After nine years, Forbes.com CEO Jim Spanfeller is out, the company will announce today.
He’s leaving to set-up his own media management company.
DailyFinance broke the story.
Like a lot of executives leading media companies these days, Jim’s legacy would look a lot better if he’d left Forbes before last Fall’s financial collapse.
If he had, Jim would have been able to point to how much he grew Forbes.com’s traffic (a lot) and revenues (almost enough) and say nothing more.
Instead, Jim has to say things like what he told PaidContent about Forbes.com’s current state:
“A large part of the metrics around success have been hampered by the economic downtown and the secular change in media.”
That kind of hedging will leave Jim’s legacy at Forbes in doubt and he knows it.
“I think there will be lots of different angles on how people try to interpret it,” Jim told PaidContent.
The problem for Jim’s legacy is that there were very high expectations for his tenure.
In August 2006, Elevation Partners bought a 40% stake in Forbes for ~$400 million on the promise that Forbes.com would stand-in for Forbes’s declining print business. But while the print business has declined as promised — ad pages at Forbes were down 17% last year and were down 19% this year through May — revenue from Forbes.com — somewhere between $70 million and $80 million — has stopped growing.
So the company’s entered a cost-cutting phase. PaidContent reports:
Back in May, Roger McNamee, co-founder of Elevation Partners, stepped down from the magazine company’s board, ceding the role to Bret Pearlman, who is based in NYC and reputed to be an aggressive cost-cutter. The company has already been fairly aggressive on reining in costs since the financial meltdown last fall. In addition to completing the merger of its online and print editorial operations in January, which left 19 staffers laid off, it shuttered its auto site and gutted the ForbesTraveler staff. In March, Forbes said it would lay off another 50 employees on top of the 60 jobs cut since the fall.
In a memo to employees, Steve Forbes, the president and CEO, tried to dispell any doubts about Jim’s legacy. Read it here:
To: All Hands
From Steve Forbes
July 16, 2009
Jim Spanfeller, President and CEO of Forbes.com has decided to step down from leading our website after nine years. In the entrepreneurial spirit that Forbes has always championed, Jim will be setting up his own media management company.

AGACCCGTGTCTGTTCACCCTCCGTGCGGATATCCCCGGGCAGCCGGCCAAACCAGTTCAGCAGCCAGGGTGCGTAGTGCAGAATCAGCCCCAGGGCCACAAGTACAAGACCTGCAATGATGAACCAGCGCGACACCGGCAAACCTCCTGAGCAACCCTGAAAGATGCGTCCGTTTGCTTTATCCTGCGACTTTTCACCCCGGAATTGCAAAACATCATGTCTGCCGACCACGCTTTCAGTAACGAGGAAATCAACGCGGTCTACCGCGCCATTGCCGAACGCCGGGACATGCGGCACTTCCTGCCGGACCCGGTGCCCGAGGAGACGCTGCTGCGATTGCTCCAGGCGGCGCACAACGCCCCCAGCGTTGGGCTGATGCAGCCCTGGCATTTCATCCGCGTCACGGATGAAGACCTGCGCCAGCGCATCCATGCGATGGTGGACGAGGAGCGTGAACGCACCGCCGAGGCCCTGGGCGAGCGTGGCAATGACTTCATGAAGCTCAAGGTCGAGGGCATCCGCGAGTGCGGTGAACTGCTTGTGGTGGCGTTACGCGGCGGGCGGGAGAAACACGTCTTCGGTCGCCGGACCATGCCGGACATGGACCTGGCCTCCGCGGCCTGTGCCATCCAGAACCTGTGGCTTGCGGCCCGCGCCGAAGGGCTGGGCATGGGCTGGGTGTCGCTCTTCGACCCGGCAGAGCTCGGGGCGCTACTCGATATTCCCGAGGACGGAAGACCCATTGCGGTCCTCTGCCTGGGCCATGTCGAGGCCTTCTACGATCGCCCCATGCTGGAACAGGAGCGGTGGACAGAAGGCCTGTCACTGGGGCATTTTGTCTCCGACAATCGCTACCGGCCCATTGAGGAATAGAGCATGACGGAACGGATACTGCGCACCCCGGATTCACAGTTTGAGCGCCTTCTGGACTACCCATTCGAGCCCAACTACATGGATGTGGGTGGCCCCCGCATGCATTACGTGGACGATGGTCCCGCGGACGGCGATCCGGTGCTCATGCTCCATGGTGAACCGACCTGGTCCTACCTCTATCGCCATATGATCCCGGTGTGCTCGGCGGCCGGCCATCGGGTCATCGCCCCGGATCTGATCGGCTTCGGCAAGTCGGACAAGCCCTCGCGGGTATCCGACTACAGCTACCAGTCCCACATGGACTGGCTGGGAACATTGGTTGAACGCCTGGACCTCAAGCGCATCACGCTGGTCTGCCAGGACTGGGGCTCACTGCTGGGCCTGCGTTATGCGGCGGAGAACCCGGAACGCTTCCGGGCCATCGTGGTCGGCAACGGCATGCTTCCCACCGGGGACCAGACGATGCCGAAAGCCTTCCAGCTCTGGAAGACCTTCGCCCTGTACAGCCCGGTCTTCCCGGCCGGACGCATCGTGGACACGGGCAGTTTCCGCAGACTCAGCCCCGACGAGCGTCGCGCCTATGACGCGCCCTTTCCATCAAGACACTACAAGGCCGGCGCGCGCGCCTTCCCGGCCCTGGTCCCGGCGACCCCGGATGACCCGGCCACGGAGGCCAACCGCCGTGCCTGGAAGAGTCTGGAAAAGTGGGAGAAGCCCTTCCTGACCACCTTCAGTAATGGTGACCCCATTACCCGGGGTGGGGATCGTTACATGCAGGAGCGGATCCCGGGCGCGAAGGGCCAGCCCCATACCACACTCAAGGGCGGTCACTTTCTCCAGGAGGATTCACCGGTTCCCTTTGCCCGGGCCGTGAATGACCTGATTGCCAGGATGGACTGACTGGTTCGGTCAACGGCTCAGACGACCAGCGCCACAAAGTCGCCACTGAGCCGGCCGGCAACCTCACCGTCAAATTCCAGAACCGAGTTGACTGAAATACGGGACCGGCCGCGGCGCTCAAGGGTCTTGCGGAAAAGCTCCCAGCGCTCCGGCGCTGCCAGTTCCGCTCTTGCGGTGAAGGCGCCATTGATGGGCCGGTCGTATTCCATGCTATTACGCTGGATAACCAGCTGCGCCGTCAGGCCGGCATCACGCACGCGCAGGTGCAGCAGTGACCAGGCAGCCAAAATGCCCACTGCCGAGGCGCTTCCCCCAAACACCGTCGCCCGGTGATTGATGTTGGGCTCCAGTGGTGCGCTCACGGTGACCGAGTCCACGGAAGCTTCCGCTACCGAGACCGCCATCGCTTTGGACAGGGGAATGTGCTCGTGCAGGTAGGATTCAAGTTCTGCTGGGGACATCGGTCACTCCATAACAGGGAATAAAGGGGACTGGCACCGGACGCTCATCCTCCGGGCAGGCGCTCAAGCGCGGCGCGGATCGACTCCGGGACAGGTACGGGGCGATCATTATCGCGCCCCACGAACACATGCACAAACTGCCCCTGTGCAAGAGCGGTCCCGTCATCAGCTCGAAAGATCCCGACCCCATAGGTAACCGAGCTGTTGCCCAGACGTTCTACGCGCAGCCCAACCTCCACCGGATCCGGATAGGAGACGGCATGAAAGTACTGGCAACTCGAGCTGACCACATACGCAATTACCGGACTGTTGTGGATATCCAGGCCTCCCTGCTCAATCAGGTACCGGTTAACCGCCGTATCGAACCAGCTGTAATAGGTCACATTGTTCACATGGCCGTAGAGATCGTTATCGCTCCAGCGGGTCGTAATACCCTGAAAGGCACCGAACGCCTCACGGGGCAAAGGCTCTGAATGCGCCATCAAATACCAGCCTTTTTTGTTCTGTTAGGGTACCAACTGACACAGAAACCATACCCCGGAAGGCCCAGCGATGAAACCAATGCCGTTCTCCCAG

Describing his future plans Jim said, “The world of media has changed rapidly in the past 10 years and the velocity of the change promises only to increase going forward. I’ve had a great run at Forbes and have been deeply involved in the breakthroughs and transformations between traditional and digital media. Now I see a huge opportunity to have my own media management business that will help other traditional media companies make the most of their enormous prospects in digital venues, taking all I have learned here in the past decade and applying on a wider horizon.
Forbes.com has truly been a truly wonderful ride and I am deeply in debt to the Forbes family for letting me be a part of it.”
Jim has done a monumental job of bringing Forbes.com to the lead position in business websites, and secured Forbes.com as the must visit site for not only global business leaders but also anyone interested in the finest business reporting and analysis available. At present Forbes.com has 18 million unique visitors a month.
Along the way, Jim has overseen the development and growth of Forbes Digital, which includes Forbes.com, ForbesTraveler.com, Investopedia.com, RealClearPolitics.com, RealClearMarkets.com, Real Clear Sports, and Forbes Business and Finance Blog Network, which together reach 40 million unique visitors a month.
This immense growth on the digital side of the business was spearheaded, pursed, and led by Jim with enormous success. The digital world is still uncharted with few rules, and Jim’s intellect, creativity, and business acumen helped bring us our number one position. For this the Forbes family is very grateful and we wish him all the success in his future plans.
Since Elevation Partners partnered with Forbes three years ago, Jim has worked very closely with them on the growth and development and vision for Forbes.com. Commenting on Jim’s departure, Roger McNamee of Elevation said, “Jim did a fantastic job leading Forbes.com. In an era when competitors feared it, Jim embraced and evangelized the internet, with huge benefits to Forbes and its audiences. We are grateful for his contributions over the past nine years.”
Jim will be staying through a transition period at least through labour Day.
Please join me and my brothers in wishing Jim all the best in the future, which he deserves.
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